Shifting to Yokosuka on 7 January 1979, the warship received four weeks of repairs there at the Naval Ship Repair Facility. Benjamin Stoddert then steamed to Okinawa on 10 February to participate in an antiair warfare exercise called "BuzzardEx 1-79." Moving on to Subic Bay, the guided-missile destroyer provided planeguard services for Constellation (CV-64) through the end of the month. Departing Philippine waters on 7 March, the warship returned to Pearl Harbor on the 19th to begin a seven-week maintenance availability.
1980s[edit | edit source]
Continued boiler trouble kept the guided-missile destroyer in port, save for a few local operations, for the remainder of the year. Then, following a series of tests and inspections, Benjamin Stoddert commenced a major overhaul at the Pearl Harbor Naval Shipyard on 3 January 1980. After five months in drydock, she moved to a berth for continued industrial work; and it was not until 30 November that the guided-missile destroyer got underway for her first sea trials. The crew spent the next five months putting the warship through full power exams, sonar tests, and weapons system acceptance trials. During the latter, on 31 March 1981, she successfully fired six Standard missiles on the Pacific missile range. The warship then conducted training and other local operations out of Pearl Harbor through the summer and into the fall. On 19 October, she set out for San Francisco, arriving there on the 29th. After a week of liberty, the guided-missile destroyer cruised south to San Diego, mooring at the naval station on 6 November. Benjamin Stoddert then participated in Exercise "ReadiEx 1-82", the highlight of which was a missile firing exercise held on 23 November. Steaming to Hawaii the next day, she moored alongside Jason (AR-8) in Pearl Harbor on 1 December for voyage repairs.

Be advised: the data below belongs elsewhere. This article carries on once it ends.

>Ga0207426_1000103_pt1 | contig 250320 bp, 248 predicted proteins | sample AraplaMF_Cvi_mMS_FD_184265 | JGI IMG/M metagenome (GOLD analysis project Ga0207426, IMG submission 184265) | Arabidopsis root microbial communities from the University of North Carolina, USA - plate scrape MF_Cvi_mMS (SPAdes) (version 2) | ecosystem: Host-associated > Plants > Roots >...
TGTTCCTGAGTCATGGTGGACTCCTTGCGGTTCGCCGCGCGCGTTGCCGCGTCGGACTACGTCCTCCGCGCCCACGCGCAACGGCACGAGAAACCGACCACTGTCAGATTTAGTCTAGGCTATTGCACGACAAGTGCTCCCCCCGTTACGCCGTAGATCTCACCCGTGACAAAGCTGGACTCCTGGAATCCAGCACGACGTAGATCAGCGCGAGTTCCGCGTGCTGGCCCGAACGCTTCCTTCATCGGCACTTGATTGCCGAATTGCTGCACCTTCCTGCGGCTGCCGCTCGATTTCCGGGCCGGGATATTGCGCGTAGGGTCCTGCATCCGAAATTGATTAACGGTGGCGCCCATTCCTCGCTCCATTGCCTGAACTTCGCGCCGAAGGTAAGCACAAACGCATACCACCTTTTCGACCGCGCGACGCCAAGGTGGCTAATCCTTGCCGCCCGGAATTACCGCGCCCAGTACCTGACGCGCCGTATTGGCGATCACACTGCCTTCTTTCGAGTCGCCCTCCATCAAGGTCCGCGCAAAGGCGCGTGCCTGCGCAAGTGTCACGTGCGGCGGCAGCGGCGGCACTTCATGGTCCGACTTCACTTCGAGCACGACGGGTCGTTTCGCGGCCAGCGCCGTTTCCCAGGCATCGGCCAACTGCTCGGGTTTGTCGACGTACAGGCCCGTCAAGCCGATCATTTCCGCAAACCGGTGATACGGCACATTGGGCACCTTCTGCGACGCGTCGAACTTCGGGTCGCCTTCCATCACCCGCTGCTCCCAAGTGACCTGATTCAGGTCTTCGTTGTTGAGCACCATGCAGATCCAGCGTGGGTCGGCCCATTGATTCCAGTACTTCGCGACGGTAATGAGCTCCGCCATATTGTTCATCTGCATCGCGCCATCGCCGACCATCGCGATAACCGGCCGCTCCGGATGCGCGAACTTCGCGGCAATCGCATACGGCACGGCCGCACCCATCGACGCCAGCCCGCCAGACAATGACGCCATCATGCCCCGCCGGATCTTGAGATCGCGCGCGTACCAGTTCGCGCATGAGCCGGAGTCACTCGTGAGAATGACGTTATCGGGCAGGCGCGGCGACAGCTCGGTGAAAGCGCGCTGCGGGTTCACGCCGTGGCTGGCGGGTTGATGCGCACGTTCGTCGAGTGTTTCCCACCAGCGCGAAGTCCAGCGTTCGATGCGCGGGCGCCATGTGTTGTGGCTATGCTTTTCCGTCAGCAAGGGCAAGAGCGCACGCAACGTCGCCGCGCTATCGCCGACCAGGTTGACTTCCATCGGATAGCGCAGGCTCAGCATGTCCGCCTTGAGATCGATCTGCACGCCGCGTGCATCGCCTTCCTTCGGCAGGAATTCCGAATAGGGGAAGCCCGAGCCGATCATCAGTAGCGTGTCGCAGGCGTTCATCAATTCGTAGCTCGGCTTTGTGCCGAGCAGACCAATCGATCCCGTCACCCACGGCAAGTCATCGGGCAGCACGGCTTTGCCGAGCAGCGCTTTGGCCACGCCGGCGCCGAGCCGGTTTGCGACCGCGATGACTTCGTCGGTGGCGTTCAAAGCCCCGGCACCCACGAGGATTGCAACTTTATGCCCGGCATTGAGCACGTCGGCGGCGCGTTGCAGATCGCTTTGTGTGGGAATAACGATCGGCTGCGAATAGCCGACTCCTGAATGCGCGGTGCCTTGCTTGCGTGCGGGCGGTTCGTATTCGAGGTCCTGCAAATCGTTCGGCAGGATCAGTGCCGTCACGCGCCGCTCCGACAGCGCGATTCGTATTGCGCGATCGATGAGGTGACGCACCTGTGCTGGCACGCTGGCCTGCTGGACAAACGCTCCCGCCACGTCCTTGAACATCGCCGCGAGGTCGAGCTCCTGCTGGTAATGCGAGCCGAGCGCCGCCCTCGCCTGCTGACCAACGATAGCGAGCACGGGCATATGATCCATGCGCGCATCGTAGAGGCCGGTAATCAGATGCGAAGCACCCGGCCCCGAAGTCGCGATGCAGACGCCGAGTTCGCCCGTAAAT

On 22 February 1982, Benjamin Stoddert departed Hawaii for her ninth western Pacific cruise. After a brief stop at Guam on 6 March, she proceeded on to the Philippines. While en route to Subic Bay, the warship conducted both antisubmarine and antiair warfare exercises, an underway routine she would continue throughout this deployment. Following a week in Subic Bay, the guided-missile destroyer steamed to Korea and, between 28 and 30 March, participated in amphibious Exercise "Team Spirit 82." She then sailed between Hong Kong, Subic Bay, and Yokosuka before anchoring in Shimoda-ko, Japan, on 15 May. In the latter port, she took part in the Black Ship Festival, commemorating Commodore Matthew C. Perry's opening of Japan to foreign trade in 1854. Benjamin Stoddert returned to Subic Bay on the 24th.
Leaving the Philippines on 2 June, the guided-missile destroyer sailed to Sattahip, Thailand, anchoring there on the 6th. That same day, tension between the Soviet Union and the West increased after Israel invaded Lebanon. International friction notwithstanding, the warship joined the previously scheduled exercise "Cobra Gold 82" in the Gulf of Thailand on the 7th. Her participation included naval gunfire support for an amphibious landing exercise and ASW operations with three Royal Thai Navy warships. Still, heightened Cold War tension intruded when, just before midnight on 8 June, Aneroid — a Soviet intelligence gathering trawler — fired an illumination flare over Thai ship HTMS Khirirat.